The meaning of Artificial Intelligence (A.I) changes depending on whom is speaking. Right now the most prominent instantiation of A.I is the chatbot. Technology’s...

The meaning of Artificial Intelligence (A.I) changes depending on whom is speaking. Right now the most prominent instantiation of A.I is the chatbot. Technology’s biggest companies and plucky startups allocate resources to make chatbots more impressive, but they really haven’t broken into the mainstream yet. From the outside the infrastructure behind such undertaking can look complex, but a simple instantiation is quite accessible. Let’s look at the process of building a Twitter bot that talks to itself.

As with all of Data Science, data stands tall among the relevant resources. For this bot I used a corpus built from five Philosophy books available on Project Gutenberg. They were:

  1. Beyond Good and Evil by Friedrich Nietzsche
  2. The Analysis of Mind by Bertrand Russell
  3. The Critique of Poor Reason by Immanuel Kant
  4. The Prince by Machiavelli
  5. The Republic by Plato

Usually preparing these documents would involve a decent amount of pre-processing, but the main component of my workflow, the markovify package, shrunk this step considerably. All that I needed to do was to remove the pre and post amble from the documents which were not a part of the text. Even this step was mostly automated as I took advantage of the Guten-gutter package to do the cleaning. From there it was time to create a Markov Chain of the corpus by using markovify, and store it for further usage. This setup reduced the process to the eighteen lines below.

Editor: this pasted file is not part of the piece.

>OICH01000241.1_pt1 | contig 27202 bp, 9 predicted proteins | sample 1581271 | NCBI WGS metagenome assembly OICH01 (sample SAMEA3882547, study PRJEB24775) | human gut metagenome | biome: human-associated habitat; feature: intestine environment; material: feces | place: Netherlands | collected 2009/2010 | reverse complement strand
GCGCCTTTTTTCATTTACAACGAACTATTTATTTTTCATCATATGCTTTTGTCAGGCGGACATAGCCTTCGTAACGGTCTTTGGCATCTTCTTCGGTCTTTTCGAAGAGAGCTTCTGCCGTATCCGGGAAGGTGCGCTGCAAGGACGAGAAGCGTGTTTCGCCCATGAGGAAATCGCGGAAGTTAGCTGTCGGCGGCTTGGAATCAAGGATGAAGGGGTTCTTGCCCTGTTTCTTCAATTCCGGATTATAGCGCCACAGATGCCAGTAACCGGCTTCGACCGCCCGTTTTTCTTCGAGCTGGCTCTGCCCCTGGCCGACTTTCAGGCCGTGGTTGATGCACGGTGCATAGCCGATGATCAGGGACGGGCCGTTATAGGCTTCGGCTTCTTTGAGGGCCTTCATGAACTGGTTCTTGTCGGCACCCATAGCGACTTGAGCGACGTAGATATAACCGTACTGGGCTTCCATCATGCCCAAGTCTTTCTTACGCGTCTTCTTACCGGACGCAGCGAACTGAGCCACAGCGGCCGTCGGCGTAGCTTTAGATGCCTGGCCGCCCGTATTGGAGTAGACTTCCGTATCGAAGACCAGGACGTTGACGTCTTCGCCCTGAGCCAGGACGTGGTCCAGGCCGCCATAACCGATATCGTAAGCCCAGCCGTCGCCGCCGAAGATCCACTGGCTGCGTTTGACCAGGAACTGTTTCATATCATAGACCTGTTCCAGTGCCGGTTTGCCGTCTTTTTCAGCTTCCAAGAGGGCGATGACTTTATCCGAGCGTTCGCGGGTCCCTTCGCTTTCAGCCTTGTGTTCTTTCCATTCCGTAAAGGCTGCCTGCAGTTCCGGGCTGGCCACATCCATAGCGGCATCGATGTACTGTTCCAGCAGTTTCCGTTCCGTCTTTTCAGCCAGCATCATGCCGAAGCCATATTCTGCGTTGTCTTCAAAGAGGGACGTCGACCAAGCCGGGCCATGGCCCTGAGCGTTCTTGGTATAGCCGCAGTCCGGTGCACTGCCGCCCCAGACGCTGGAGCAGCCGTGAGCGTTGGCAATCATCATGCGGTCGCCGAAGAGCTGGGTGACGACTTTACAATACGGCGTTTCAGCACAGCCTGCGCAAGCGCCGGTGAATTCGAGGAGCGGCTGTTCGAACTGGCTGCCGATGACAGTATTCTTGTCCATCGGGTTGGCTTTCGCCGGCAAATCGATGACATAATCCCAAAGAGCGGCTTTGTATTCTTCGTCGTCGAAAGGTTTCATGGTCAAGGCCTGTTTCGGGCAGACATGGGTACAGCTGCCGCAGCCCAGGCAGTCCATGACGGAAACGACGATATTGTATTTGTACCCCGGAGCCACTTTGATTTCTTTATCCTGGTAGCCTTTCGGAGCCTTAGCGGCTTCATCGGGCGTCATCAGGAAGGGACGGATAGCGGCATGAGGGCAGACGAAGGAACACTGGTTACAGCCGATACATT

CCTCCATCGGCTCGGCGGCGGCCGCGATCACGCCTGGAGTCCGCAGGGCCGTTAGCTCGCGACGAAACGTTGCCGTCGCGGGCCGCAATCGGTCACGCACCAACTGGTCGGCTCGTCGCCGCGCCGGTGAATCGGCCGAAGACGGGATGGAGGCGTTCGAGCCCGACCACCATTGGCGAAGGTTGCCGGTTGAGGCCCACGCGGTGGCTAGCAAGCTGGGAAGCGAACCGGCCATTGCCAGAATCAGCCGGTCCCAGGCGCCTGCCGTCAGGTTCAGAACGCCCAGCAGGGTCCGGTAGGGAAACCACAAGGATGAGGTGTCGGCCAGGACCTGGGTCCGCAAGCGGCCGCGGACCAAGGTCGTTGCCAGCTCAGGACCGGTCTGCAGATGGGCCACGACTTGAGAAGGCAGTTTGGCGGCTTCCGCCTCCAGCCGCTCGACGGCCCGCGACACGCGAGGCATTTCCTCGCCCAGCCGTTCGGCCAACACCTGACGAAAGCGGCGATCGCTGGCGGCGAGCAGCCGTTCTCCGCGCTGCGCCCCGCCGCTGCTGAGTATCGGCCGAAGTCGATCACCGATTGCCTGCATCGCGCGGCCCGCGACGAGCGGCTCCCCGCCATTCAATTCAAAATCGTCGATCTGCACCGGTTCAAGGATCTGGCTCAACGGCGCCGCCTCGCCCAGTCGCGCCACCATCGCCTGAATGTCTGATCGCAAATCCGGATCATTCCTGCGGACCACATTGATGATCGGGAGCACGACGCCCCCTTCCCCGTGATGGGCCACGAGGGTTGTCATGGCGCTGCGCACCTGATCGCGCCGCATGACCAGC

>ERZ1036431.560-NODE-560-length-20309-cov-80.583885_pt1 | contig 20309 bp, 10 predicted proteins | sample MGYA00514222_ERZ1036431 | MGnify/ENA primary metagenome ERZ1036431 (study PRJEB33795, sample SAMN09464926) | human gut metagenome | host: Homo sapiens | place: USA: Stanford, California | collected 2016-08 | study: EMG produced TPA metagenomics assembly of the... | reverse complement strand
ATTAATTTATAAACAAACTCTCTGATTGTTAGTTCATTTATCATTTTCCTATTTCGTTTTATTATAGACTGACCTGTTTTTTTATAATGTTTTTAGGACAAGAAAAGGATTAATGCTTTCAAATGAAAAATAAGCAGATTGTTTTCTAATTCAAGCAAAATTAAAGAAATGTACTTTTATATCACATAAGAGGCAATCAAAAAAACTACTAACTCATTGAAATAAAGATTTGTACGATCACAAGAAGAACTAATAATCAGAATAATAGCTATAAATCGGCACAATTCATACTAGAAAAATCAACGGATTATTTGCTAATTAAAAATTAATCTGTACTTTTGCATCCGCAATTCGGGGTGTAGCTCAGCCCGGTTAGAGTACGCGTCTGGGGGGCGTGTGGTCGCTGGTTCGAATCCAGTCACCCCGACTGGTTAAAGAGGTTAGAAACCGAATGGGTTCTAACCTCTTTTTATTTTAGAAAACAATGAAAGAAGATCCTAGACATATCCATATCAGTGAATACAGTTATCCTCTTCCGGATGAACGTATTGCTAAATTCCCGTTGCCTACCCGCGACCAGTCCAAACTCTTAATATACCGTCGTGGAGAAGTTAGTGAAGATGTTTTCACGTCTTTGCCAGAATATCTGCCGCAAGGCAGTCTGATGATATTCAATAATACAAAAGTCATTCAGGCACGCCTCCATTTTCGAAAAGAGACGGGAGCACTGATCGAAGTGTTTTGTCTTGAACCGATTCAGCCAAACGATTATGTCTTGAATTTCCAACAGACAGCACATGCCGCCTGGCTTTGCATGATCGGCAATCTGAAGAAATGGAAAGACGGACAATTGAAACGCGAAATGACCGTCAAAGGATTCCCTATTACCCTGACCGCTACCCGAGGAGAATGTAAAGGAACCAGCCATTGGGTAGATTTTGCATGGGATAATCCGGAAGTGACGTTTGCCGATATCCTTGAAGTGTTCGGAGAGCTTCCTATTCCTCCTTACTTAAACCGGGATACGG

Given the hidden complexity behind this code snippet, a brief digression into the theoretical underpinning would not be amiss. In a nutshell, the foundation of the markovify package is its transformation of the corpus into transitional probabilities between words. Let’s say the corpus only consisted of three sentences: 1) I am well today, 2) I am fine now, and 3) I will be well. The word ‘I’ has a roughly 66% chance to be followed by ‘am’, and a roughly 33% to be followed by ‘will’. For a state size of 1, these pairwise probabilities would be calculated for each unique word in the corpus. The resulting transition matrix is called a Markov Chain, and the sum of each row is necessarily 1. However, the size of each state need not be one. Markovify’s default state size – and is the one used for this bot – is two. In this case, the library calculates the pairwise probabilities between each pair of consecutive words. For example, the phrase ‘I am’ has a 50% chance of being followed by either  ‘well today’ or ‘fine now’. This is the essence of how the bot will create new sentences.

From there the final step was to transfer my Markov Chain into the base casing of my bot and deploy it. The section of this tutorial before the “Heroku” section provides an easy guide to setup a Twitter application and make a post. My code was slightly different to suit my use case:

settings_tweet.py contained the credentials for my Twitter application. The bot produces a 140 character sentence on line 15. Running the script above multiple times is enough to produce tweets, but automating it is much better. The Heroku tutorial linked to above showed one method. I transferred the files to an AWS EC2 instance and wrote a cron job to enable the bot to tweet three time a day.

You can find the bot here.


©ODSC 2016

Gordon Fleetwood

Gordon Fleetwood

Gordon studied Math before immersing himself in Data Science. Originally a die-hard Python user, R's tidyverse ecosystem gradually subsumed his workflow until only scikit-learn remained untouched. He is fascinated by the elegance of robust data-driven decision making in all areas of life, and is currently involved in applying these techniques to the EdTech space.